Electronic Thesis/Dissertation


Fostering `Virtual Communities of Practice' to Move Cancer Control Research into Practice Open Access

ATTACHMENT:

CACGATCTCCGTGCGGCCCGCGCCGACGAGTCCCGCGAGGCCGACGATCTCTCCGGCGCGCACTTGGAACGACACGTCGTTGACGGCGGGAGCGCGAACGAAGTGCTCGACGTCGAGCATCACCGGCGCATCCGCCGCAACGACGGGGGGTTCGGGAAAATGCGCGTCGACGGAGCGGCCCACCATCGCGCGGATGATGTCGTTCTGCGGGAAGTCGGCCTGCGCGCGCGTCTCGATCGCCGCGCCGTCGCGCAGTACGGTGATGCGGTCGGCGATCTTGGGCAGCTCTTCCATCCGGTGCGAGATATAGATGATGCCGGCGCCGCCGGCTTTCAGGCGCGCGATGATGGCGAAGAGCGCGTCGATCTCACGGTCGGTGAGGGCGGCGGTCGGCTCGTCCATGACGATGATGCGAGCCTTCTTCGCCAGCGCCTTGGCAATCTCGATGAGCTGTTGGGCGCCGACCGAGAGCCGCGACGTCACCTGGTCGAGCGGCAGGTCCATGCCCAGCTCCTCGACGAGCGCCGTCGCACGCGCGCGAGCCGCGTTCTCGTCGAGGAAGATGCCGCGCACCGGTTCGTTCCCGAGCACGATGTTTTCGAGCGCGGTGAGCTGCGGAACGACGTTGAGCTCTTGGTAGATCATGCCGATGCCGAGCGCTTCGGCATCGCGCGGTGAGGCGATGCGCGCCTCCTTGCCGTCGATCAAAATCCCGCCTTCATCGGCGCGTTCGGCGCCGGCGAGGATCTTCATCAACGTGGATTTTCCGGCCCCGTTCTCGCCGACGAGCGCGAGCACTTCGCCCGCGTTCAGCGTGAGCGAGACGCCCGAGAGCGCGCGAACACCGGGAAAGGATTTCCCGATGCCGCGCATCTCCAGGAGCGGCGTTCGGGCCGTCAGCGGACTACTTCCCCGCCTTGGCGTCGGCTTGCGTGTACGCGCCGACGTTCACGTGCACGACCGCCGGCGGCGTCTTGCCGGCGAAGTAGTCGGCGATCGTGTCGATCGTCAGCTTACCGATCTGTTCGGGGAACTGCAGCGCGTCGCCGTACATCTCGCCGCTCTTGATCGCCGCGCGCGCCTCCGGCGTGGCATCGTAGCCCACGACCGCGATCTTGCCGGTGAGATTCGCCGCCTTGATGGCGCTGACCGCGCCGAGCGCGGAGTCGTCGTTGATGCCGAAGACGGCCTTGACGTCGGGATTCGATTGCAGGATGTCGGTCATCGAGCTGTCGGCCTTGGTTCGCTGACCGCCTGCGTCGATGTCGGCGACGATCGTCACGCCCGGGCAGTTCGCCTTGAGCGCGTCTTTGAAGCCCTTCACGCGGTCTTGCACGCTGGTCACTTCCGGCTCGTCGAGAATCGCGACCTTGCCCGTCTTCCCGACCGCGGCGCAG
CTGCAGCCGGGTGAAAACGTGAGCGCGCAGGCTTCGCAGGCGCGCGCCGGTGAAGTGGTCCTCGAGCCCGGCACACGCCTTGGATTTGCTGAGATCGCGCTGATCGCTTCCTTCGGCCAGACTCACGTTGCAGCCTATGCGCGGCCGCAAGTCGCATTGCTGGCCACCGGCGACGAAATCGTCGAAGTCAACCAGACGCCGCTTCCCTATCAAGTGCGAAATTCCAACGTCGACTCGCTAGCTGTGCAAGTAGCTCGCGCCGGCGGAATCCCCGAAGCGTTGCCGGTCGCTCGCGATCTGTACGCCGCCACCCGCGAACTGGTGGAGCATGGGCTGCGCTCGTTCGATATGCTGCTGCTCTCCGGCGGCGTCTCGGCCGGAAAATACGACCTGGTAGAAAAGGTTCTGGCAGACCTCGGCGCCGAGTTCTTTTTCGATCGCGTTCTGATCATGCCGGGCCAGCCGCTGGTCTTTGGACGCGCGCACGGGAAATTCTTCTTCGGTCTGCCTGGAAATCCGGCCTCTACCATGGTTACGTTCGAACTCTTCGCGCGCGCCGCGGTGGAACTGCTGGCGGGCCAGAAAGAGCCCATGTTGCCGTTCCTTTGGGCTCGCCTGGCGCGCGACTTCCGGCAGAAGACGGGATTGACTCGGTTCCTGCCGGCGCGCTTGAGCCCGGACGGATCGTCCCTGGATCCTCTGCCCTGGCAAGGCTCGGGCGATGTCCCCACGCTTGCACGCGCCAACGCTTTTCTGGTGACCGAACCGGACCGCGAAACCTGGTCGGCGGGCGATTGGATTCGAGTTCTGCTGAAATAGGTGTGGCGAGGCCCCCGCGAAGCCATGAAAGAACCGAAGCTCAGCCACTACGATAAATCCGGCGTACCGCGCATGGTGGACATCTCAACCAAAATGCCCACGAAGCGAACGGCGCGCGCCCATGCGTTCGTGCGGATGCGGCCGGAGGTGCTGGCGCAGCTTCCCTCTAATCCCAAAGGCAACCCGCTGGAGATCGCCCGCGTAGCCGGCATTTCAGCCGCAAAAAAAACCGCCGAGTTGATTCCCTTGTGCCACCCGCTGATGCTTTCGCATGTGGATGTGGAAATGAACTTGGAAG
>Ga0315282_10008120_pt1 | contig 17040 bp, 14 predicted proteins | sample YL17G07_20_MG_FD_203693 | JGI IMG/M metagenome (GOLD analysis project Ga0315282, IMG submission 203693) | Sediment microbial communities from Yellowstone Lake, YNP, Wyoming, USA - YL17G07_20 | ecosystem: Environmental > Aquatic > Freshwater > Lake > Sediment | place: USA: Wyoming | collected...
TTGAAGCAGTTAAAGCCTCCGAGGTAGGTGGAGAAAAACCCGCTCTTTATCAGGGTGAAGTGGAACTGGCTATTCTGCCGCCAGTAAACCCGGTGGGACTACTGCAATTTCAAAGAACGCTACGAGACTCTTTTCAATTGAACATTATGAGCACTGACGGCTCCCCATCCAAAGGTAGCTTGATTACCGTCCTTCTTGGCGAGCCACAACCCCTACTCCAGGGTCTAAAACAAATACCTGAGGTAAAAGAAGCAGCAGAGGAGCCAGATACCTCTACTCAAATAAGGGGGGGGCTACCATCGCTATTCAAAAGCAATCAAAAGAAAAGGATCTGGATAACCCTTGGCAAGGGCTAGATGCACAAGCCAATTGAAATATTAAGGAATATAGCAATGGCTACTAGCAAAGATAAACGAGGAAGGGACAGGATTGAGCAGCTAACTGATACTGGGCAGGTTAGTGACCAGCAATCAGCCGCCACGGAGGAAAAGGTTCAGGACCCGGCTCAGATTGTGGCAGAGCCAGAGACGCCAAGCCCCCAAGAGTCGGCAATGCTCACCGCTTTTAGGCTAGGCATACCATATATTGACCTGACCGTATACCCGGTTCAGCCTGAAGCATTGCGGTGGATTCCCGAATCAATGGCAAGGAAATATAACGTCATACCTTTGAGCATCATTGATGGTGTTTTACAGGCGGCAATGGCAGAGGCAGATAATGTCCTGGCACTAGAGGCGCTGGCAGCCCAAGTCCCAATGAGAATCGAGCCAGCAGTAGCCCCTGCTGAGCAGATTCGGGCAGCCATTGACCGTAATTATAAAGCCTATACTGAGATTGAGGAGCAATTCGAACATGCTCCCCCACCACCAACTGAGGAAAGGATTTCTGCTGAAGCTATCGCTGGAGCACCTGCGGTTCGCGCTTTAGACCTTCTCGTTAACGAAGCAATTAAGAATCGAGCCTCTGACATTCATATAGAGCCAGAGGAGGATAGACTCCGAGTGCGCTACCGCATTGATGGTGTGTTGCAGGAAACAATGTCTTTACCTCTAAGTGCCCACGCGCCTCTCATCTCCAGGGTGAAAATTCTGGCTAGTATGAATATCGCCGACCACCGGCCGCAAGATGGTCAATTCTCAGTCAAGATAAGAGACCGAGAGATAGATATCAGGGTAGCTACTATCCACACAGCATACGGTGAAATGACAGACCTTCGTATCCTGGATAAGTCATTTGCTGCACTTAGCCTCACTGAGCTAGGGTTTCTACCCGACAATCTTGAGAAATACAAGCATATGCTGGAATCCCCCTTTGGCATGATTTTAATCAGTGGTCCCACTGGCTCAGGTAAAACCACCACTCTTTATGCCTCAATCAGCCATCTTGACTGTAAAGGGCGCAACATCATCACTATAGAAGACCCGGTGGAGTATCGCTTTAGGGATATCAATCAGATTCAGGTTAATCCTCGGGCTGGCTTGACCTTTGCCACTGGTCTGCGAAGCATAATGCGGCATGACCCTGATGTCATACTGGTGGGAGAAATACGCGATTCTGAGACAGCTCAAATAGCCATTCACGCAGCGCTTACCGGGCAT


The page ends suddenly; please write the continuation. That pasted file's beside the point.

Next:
This dissertation utilizes community of practice theory to explore how create and sustain federally-sponsored virtual communities of practice (VCoP) that focus on translating cancer control research into practice. The federal government has the responsibility to translate findings from research it funds into real-world practice. With increasing budget cuts, travel restrictions and limitations on attendance at meetings and conferences, federal agencies, including the National Cancer Institute, have identified VCoP as a mechanism for engaging with important constituencies such as researchers and practitioners to facilitate this translation. However, creating and sustaining VCoP is a new endeavor for most federal agencies. This study utilized concept mapping, an integrated mixed-methods approach, to examine the issues key stakeholder believe need to be addressed to create and sustain government-sponsored VCoP to integrate cancer control research, practice and policy. Approximately 1,500 researchers, practitioners, and intermediaries were invited to participate in the concept mapping study. The study found nine key areas that are important to the creation of federally-sponsored VCoP: 1) standardization/best practices; 2) funding/resources; 3) external validity; 4) preparing the environment; 5) social learning & collaboration; 6) cooperation; 7) social determinants/cultural competency; 8) partnerships; and, 9) inclusiveness. Wenger's Community of Practice Framework is modified based on results from the concept mapping study to reflect the specific topics relevant for a federally-sponsored virtual community of practice designed to translate cancer control research into practice. Based on the concept maps generated for the overall group (N=39), researchers, practitioners and intermediaries were in relative agreement regarding issues of importance for creating a VCoP designed to move cancer control research into practice. Based on the ladder graphs, the three groups were found to have a correlation regarding the relative importance ranging from r=0.43 to r=0.81. Actively engaging these groups in creating and sustaining a VCoP may require different approaches. Researchers are most likely be engaged in a VCoP when there are opportunities to develop partnerships through the community. Intermediaries are most likely to be involved in a VCoP when the VCoP is framed as a mechanism for collaboration and partnership that links research with practice. Practitioners are most likely to participate when the focus of the VCoP helps them understand how to utilize evidence-based approaches in practice and when the VCoP focuses on patient and community needs. The findings also highlight the important role of trust in creating a VCoP. The National Cancer Institute, and other federal agencies that are currently exploring the use of VCoP, can use the findings from this study to actively engage researchers and practitioners, and intermediaries in the development and implementation of VCoP designed to move research into practice.

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